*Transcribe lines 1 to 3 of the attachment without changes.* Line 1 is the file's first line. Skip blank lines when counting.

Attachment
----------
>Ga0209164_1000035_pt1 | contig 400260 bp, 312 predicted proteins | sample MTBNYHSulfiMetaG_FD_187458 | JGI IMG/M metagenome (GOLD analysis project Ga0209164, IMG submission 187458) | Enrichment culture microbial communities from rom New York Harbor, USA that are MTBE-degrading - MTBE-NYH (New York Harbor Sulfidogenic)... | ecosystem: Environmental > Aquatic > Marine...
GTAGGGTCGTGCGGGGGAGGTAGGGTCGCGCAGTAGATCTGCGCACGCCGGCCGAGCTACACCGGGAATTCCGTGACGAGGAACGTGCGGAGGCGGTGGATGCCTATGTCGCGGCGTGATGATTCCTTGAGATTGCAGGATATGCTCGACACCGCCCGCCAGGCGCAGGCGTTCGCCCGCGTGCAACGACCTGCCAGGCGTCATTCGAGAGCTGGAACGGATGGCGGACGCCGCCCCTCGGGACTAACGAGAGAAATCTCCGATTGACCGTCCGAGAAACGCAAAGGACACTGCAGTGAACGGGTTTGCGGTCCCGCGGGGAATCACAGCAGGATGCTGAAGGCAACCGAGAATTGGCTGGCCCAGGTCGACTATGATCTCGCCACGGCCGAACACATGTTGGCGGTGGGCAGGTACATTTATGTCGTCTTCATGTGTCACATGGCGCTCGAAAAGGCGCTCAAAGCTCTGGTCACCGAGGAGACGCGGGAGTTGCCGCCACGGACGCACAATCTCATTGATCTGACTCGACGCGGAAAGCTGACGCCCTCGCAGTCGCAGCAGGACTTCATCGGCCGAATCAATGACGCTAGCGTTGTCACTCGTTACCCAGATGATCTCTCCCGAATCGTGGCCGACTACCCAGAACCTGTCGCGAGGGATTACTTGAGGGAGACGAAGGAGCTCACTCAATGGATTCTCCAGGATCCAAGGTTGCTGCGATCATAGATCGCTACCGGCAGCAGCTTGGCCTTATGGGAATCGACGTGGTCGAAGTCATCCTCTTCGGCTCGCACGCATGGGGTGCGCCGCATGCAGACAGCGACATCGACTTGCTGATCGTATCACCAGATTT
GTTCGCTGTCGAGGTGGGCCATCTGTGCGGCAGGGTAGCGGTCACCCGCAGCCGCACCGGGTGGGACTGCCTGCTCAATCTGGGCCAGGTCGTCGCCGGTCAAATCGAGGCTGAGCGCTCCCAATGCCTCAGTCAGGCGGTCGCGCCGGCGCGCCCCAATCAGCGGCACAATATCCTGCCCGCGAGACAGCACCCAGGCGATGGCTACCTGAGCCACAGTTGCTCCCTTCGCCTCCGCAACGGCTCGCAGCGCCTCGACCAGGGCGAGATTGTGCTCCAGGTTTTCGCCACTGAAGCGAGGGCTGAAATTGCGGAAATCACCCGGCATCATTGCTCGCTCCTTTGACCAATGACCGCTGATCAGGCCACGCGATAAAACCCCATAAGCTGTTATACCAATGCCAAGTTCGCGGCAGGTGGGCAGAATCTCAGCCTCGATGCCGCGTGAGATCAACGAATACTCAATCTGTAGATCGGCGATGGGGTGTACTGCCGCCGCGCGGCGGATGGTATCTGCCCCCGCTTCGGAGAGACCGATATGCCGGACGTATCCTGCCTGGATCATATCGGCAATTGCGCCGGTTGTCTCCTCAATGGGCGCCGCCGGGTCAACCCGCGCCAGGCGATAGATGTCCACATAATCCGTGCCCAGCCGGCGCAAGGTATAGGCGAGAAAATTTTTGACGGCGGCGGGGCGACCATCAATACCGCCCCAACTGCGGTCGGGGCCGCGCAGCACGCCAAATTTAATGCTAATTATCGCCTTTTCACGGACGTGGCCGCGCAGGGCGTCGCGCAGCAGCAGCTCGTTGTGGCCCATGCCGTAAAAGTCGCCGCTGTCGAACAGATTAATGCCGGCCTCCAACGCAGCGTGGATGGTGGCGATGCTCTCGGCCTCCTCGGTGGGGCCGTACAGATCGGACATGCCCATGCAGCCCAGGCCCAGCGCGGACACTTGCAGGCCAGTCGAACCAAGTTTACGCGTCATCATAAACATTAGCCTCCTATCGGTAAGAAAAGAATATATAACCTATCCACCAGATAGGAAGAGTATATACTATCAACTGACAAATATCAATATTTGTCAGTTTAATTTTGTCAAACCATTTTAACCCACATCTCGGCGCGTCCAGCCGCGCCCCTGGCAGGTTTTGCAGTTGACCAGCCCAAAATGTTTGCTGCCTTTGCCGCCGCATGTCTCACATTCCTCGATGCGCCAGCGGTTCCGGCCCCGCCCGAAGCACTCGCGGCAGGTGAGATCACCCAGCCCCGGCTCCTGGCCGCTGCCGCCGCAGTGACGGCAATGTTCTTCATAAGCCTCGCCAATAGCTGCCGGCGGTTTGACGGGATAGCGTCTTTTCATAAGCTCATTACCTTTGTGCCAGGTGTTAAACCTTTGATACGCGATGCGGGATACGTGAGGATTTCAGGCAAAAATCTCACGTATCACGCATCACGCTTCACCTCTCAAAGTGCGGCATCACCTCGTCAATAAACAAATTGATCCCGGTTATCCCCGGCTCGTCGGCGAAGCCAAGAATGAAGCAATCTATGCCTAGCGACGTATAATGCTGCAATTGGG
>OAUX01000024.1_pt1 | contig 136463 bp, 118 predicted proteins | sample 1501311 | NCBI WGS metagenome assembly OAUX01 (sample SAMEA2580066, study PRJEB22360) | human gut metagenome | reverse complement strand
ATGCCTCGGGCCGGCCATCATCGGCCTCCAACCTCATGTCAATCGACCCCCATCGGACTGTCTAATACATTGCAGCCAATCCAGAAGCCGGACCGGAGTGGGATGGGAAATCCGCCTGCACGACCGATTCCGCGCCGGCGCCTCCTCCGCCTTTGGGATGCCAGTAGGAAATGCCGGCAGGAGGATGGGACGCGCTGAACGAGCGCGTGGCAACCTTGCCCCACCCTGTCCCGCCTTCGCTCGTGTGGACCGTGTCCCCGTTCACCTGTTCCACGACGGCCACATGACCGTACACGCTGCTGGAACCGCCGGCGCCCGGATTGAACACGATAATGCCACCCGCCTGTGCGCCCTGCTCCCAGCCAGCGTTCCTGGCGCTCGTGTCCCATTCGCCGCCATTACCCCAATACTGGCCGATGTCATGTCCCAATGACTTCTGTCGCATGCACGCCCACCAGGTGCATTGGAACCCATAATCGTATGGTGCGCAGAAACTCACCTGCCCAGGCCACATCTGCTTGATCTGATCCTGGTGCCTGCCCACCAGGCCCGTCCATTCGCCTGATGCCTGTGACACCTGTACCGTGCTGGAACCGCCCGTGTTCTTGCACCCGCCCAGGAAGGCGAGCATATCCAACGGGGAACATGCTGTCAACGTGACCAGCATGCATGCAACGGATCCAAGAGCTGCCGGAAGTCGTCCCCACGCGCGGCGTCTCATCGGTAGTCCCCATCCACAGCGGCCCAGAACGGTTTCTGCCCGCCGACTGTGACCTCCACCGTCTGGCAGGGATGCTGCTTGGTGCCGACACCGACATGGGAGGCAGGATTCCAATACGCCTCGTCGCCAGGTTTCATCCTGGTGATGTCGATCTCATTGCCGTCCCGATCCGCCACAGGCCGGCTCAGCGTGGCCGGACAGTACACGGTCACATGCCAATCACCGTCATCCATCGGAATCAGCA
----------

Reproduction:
>Ga0209164_1000035_pt1 | contig 400260 bp, 312 predicted proteins | sample MTBNYHSulfiMetaG_FD_187458 | JGI IMG/M metagenome (GOLD analysis project Ga0209164, IMG submission 187458) | Enrichment culture microbial communities from rom New York Harbor, USA that are MTBE-degrading - MTBE-NYH (New York Harbor Sulfidogenic)... | ecosystem: Environmental > Aquatic > Marine...
GTAGGGTCGTGCGGGGGAGGTAGGGTCGCGCAGTAGATCTGCGCACGCCGGCCGAGCTACACCGGGAATTCCGTGACGAGGAACGTGCGGAGGCGGTGGATGCCTATGTCGCGGCGTGATGATTCCTTGAGATTGCAGGATATGCTCGACACCGCCCGCCAGGCGCAGGCGTTCGCCCGCGTGCAACGACCTGCCAGGCGTCATTCGAGAGCTGGAACGGATGGCGGACGCCGCCCCTCGGGACTAACGAGAGAAATCTCCGATTGACCGTCCGAGAAACGCAAAGGACACTGCAGTGAACGGGTTTGCGGTCCCGCGGGGAATCACAGCAGGATGCTGAAGGCAACCGAGAATTGGCTGGCCCAGGTCGACTATGATCTCGCCACGGCCGAACACATGTTGGCGGTGGGCAGGTACATTTATGTCGTCTTCATGTGTCACATGGCGCTCGAAAAGGCGCTCAAAGCTCTGGTCACCGAGGAGACGCGGGAGTTGCCGCCACGGACGCACAATCTCATTGATCTGACTCGACGCGGAAAGCTGACGCCCTCGCAGTCGCAGCAGGACTTCATCGGCCGAATCAATGACGCTAGCGTTGTCACTCGTTACCCAGATGATCTCTCCCGAATCGTGGCCGACTACCCAGAACCTGTCGCGAGGGATTACTTGAGGGAGACGAAGGAGCTCACTCAATGGATTCTCCAGGATCCAAGGTTGCTGCGATCATAGATCGCTACCGGCAGCAGCTTGGCCTTATGGGAATCGACGTGGTCGAAGTCATCCTCTTCGGCTCGCACGCATGGGGTGCGCCGCATGCAGACAGCGACATCGACTTGCTGATCGTATCACCAGATTT
GTTCGCTGTCGAGGTGGGCCATCTGTGCGGCAGGGTAGCGGTCACCCGCAGCCGCACCGGGTGGGACTGCCTGCTCAATCTGGGCCAGGTCGTCGCCGGTCAAATCGAGGCTGAGCGCTCCCAATGCCTCAGTCAGGCGGTCGCGCCGGCGCGCCCCAATCAGCGGCACAATATCCTGCCCGCGAGACAGCACCCAGGCGATGGCTACCTGAGCCACAGTTGCTCCCTTCGCCTCCGCAACGGCTCGCAGCGCCTCGACCAGGGCGAGATTGTGCTCCAGGTTTTCGCCACTGAAGCGAGGGCTGAAATTGCGGAAATCACCCGGCATCATTGCTCGCTCCTTTGACCAATGACCGCTGATCAGGCCACGCGATAAAACCCCATAAGCTGTTATACCAATGCCAAGTTCGCGGCAGGTGGGCAGAATCTCAGCCTCGATGCCGCGTGAGATCAACGAATACTCAATCTGTAGATCGGCGATGGGGTGTACTGCCGCCGCGCGGCGGATGGTATCTGCCCCCGCTTCGGAGAGACCGATATGCCGGACGTATCCTGCCTGGATCATATCGGCAATTGCGCCGGTTGTCTCCTCAATGGGCGCCGCCGGGTCAACCCGCGCCAGGCGATAGATGTCCACATAATCCGTGCCCAGCCGGCGCAAGGTATAGGCGAGAAAATTTTTGACGGCGGCGGGGCGACCATCAATACCGCCCCAACTGCGGTCGGGGCCGCGCAGCACGCCAAATTTAATGCTAATTATCGCCTTTTCACGGACGTGGCCGCGCAGGGCGTCGCGCAGCAGCAGCTCGTTGTGGCCCATGCCGTAAAAGTCGCCGCTGTCGAACAGATTAATGCCGGCCTCCAACGCAGCGTGGATGGTGGCGATGCTCTCGGCCTCCTCGGTGGGGCCGTACAGATCGGACATGCCCATGCAGCCCAGGCCCAGCGCGGACACTTGCAGGCCAGTCGAACCAAGTTTACGCGTCATCATAAACATTAGCCTCCTATCGGTAAGAAAAGAATATATAACCTATCCACCAGATAGGAAGAGTATATACTATCAACTGACAAATATCAATATTTGTCAGTTTAATTTTGTCAAACCATTTTAACCCACATCTCGGCGCGTCCAGCCGCGCCCCTGGCAGGTTTTGCAGTTGACCAGCCCAAAATGTTTGCTGCCTTTGCCGCCGCATGTCTCACATTCCTCGATGCGCCAGCGGTTCCGGCCCCGCCCGAAGCACTCGCGGCAGGTGAGATCACCCAGCCCCGGCTCCTGGCCGCTGCCGCCGCAGTGACGGCAATGTTCTTCATAAGCCTCGCCAATAGCTGCCGGCGGTTTGACGGGATAGCGTCTTTTCATAAGCTCATTACCTTTGTGCCAGGTGTTAAACCTTTGATACGCGATGCGGGATACGTGAGGATTTCAGGCAAAAATCTCACGTATCACGCATCACGCTTCACCTCTCAAAGTGCGGCATCACCTCGTCAATAAACAAATTGATCCCGGTTATCCCCGGCTCGTCGGCGAAGCCAAGAATGAAGCAATCTATGCCTAGCGACGTATAATGCTGCAATTGGG